The lost navigator

Before Parkinson’s, my father never needed to consult a road map.

  • A road stretches across the Montana prairie.

    Tony Bynum
 

His dresser and bathroom sink counter are covered in notes, long lists of words in an agitated scrawl. The words extend into the margins, curl up the sides, shrink into pinpoints. I squint; they squint back. I ask my father about them, and he clicks his worn front teeth together and giggles, without explanation. Maybe he doesn’t understand me. I wonder if the lists help his memory. I stuff a few of them into my pocket, a memento of this stage of his life, then transfer them to my suitcase. But when I unpack after the flight home, I can’t find them. Perhaps they slipped out of my pocket unnoticed, much the way my father seems to be slipping out of my life.

When his Parkinson’s worsened, my parents moved to a retirement center. I take my father on walks down the hallway, leading him by the hand so he doesn’t get lost. He used to have a phenomenal sense of direction. After church, he took us on drives into the country, navigating the gravel roads by instinct and the position of the sun. No street signs for guidance, acres and acres of plowed prairie the color of daylight, an occasional farmhouse with a bleached barn — nothing like my mountainous Colorado home. Dad never needed to consult a road map. I inherited his orienteering skills: In the Colorado Mountain Club, I’m known for my route-finding.

He was fascinated by trains. From the comfort of his easy chair, with the TV chattering nearby, he’d plot a course across the Western United States and Canada, using the railroad timetables and histories that crowded his bookshelf.

He drove until Mother finally took away his car keys. He didn’t protest or complain. The dopamine-producing nerve cells in his brain would misfire, and his right foot would stomp on the accelerator in heavy traffic. Or the needle of a random thought would get stuck, repeating itself like a refrain from a wrathful gospel hymn, and, muttering and gesturing, he would start conversing with an imaginary traveling companion who was less terrified than we were.

            

Today, on the phone with him, I can’t quite make out the words. Too much static. My side? His side? Maybe both.

I think he’s saying what he always says when I call and my mother isn’t there and he picks up the phone. “Jane, is that you? Jane?”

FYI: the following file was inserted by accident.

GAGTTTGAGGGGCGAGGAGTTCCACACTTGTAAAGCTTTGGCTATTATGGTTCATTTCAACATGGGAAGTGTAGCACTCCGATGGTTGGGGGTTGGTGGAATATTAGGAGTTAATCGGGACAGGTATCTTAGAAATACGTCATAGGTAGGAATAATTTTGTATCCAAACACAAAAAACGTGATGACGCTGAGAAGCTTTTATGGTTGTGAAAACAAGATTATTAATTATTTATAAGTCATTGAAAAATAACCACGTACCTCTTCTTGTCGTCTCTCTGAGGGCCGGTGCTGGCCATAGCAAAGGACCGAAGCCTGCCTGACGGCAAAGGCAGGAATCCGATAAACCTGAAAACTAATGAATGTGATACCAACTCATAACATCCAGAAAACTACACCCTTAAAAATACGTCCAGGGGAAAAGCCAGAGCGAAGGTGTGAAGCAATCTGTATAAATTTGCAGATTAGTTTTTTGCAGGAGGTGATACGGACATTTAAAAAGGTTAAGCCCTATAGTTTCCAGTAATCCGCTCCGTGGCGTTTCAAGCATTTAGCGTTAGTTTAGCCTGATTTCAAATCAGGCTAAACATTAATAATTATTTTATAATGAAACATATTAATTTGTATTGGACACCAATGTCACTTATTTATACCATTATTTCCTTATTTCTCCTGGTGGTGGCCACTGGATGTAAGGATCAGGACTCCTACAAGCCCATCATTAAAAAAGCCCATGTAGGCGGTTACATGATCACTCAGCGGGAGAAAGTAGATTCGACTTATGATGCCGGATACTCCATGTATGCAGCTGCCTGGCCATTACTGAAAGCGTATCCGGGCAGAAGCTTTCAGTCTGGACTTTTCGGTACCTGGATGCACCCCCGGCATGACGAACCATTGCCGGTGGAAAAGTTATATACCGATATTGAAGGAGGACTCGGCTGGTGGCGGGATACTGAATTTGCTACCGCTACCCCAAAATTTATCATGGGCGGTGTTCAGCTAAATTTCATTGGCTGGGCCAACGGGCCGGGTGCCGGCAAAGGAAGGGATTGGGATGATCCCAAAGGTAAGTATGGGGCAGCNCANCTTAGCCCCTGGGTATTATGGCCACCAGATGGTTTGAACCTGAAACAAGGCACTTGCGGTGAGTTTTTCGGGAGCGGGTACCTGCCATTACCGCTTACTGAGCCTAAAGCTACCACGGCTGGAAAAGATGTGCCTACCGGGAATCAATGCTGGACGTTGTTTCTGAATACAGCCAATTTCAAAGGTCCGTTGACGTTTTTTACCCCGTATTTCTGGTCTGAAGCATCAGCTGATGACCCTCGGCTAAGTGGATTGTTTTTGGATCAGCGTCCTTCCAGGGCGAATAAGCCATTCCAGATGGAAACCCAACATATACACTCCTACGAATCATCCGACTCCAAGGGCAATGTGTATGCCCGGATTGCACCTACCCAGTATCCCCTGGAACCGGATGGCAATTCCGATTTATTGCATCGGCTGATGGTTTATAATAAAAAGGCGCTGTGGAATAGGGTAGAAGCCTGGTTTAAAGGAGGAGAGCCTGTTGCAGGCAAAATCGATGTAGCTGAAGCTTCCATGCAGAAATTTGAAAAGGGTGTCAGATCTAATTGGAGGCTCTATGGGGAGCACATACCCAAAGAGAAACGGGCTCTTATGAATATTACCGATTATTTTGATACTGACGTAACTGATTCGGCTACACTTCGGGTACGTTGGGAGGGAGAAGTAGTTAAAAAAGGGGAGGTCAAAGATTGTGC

I say my name again and again: “Jane, this is Jane, daughter Jane.” I shout my name louder and louder, until I run out of oxygen.

He giggles. “Mom? You want Mom? She isn’t here. I think she isn’t here. I think she … I don’t know where she is. Maybe she is here?” The line crackles with static or the scratching of untrimmed fingernails as his grip on the receiver falters. But his words penetrate. “I love you.”

He drops the phone with a thud. He must be standing in the carpeted living room. I hear an intake of breath, then a click. It could be his teeth grinding as he presses the receiver again to his lips. Another click, with more bite this time. The line dies, with an interminable buzz. I have this routine memorized.

A few days later, I’m in the grocery store, inspecting the bananas, when an elderly man shuffles by, chin stuck to his sternum, bowed legs stiffer than a bucked bronco rider, barely gaining ground. It’s my father’s gait, that peculiar Parkinson’s shamble. I mutter, probing my absentee father with unanswerable questions. The woman rifling through the bananas stops, stares at me, grabs her son’s hand and pushes her cart toward the lettuce stand. Before I know it, I’m standing outside in the sunshine, reassured by the snap of my bicycle lock, the pinch of the shoulder straps on my stuffed pack, the copper burnish of autumn’s ephemeral foliage.

Before he moved into the care center full-time, Mother left him there twice a week, so she could run errands. If left alone in the apartment, he would turn the burners on, scorching empty pans, and raid the refrigerator repeatedly, devouring the fruit in the vegetable bin as if he hadn’t eaten in weeks.

 

I take him on one more drive, past the lake where we used to picnic before his confinement to a wheelchair in the care center. Shielded from the city by forested hills, the sunlit lake reflects the rusting hues of late autumn. Dad dozes in the seat beside me until I nudge him and point. Wide-eyed with childlike astonishment, he gazes at the lake as if seeing it for the first time.

It is December when Mother awakens me with a call on the nurse’s cellphone. His face is turned toward the curtainless window beside his bed, toward the rising sun, she whispers. “He looks so young, not one wrinkle.” I can hear the wail of a passing train in the background. “It’s carrying him off.”

 

Jane Koerner of Fairplay, Colorado, scattered some of her father’s ashes in Rocky Mountain National Park, where the family vacationed throughout her childhood.

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